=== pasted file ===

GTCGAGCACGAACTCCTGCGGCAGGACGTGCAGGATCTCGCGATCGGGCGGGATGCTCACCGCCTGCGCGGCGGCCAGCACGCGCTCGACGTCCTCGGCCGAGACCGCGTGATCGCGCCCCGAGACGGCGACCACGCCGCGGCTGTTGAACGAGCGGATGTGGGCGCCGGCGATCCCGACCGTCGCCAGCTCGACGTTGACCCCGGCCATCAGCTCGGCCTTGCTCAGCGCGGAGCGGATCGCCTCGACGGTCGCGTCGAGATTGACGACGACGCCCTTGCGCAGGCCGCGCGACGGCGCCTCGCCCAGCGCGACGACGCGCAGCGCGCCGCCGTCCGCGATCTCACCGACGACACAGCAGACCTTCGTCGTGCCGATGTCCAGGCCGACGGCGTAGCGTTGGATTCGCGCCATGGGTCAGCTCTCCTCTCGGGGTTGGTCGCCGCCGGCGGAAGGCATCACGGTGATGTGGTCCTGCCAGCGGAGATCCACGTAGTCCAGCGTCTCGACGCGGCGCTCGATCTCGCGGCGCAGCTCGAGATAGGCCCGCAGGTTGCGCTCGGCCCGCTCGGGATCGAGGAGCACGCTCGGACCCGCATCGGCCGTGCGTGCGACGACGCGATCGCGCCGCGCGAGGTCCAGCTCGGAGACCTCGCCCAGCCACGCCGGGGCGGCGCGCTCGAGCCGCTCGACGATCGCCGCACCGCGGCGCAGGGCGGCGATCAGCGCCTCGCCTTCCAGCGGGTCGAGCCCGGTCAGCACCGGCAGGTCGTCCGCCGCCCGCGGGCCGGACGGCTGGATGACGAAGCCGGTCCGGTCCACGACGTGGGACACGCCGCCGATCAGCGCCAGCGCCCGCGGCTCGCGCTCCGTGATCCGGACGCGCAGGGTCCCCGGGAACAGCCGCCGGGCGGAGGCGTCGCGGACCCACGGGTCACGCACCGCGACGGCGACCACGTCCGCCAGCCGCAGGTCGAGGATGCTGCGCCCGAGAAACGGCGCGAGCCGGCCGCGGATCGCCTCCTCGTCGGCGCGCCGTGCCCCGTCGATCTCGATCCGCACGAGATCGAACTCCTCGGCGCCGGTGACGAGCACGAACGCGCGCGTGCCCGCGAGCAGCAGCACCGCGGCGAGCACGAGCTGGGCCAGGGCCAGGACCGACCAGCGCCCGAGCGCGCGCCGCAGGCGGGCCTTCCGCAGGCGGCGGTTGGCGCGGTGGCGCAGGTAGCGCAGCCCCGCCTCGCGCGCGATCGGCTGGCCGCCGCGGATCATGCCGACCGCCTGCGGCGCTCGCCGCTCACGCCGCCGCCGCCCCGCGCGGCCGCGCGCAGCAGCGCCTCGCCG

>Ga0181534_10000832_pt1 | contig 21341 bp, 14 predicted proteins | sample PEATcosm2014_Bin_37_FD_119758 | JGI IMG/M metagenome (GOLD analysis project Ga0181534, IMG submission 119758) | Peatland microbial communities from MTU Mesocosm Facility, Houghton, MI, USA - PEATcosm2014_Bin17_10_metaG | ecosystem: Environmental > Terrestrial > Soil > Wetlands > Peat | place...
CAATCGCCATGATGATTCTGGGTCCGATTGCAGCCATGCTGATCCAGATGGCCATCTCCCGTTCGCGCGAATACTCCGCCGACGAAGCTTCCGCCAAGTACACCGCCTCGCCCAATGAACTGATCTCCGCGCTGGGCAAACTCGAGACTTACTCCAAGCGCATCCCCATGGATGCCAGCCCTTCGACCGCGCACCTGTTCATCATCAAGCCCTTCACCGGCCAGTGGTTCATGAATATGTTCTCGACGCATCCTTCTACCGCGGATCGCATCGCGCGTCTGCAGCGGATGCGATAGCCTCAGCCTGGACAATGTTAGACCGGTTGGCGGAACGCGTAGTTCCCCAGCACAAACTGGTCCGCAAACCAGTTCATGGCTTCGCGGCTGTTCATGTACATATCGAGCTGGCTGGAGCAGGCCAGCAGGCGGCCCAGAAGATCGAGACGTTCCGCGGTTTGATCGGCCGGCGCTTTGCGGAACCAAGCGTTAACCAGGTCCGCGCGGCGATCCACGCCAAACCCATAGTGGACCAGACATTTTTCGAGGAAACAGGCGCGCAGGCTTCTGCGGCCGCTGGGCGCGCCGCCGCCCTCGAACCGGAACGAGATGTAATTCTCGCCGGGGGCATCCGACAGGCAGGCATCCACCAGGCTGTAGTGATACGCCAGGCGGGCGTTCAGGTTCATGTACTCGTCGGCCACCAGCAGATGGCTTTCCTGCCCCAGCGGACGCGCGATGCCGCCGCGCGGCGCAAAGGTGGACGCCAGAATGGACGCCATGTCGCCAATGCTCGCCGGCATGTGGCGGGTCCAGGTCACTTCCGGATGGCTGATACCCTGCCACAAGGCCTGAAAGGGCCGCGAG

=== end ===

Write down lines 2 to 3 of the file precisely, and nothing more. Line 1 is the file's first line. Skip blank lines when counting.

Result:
>Ga0181534_10000832_pt1 | contig 21341 bp, 14 predicted proteins | sample PEATcosm2014_Bin_37_FD_119758 | JGI IMG/M metagenome (GOLD analysis project Ga0181534, IMG submission 119758) | Peatland microbial communities from MTU Mesocosm Facility, Houghton, MI, USA - PEATcosm2014_Bin17_10_metaG | ecosystem: Environmental > Terrestrial > Soil > Wetlands > Peat | place...
CAATCGCCATGATGATTCTGGGTCCGATTGCAGCCATGCTGATCCAGATGGCCATCTCCCGTTCGCGCGAATACTCCGCCGACGAAGCTTCCGCCAAGTACACCGCCTCGCCCAATGAACTGATCTCCGCGCTGGGCAAACTCGAGACTTACTCCAAGCGCATCCCCATGGATGCCAGCCCTTCGACCGCGCACCTGTTCATCATCAAGCCCTTCACCGGCCAGTGGTTCATGAATATGTTCTCGACGCATCCTTCTACCGCGGATCGCATCGCGCGTCTGCAGCGGATGCGATAGCCTCAGCCTGGACAATGTTAGACCGGTTGGCGGAACGCGTAGTTCCCCAGCACAAACTGGTCCGCAAACCAGTTCATGGCTTCGCGGCTGTTCATGTACATATCGAGCTGGCTGGAGCAGGCCAGCAGGCGGCCCAGAAGATCGAGACGTTCCGCGGTTTGATCGGCCGGCGCTTTGCGGAACCAAGCGTTAACCAGGTCCGCGCGGCGATCCACGCCAAACCCATAGTGGACCAGACATTTTTCGAGGAAACAGGCGCGCAGGCTTCTGCGGCCGCTGGGCGCGCCGCCGCCCTCGAACCGGAACGAGATGTAATTCTCGCCGGGGGCATCCGACAGGCAGGCATCCACCAGGCTGTAGTGATACGCCAGGCGGGCGTTCAGGTTCATGTACTCGTCGGCCACCAGCAGATGGCTTTCCTGCCCCAGCGGACGCGCGATGCCGCCGCGCGGCGCAAAGGTGGACGCCAGAATGGACGCCATGTCGCCAATGCTCGCCGGCATGTGGCGGGTCCAGGTCACTTCCGGATGGCTGATACCCTGCCACAAGGCCTGAAAGGGCCGCGAG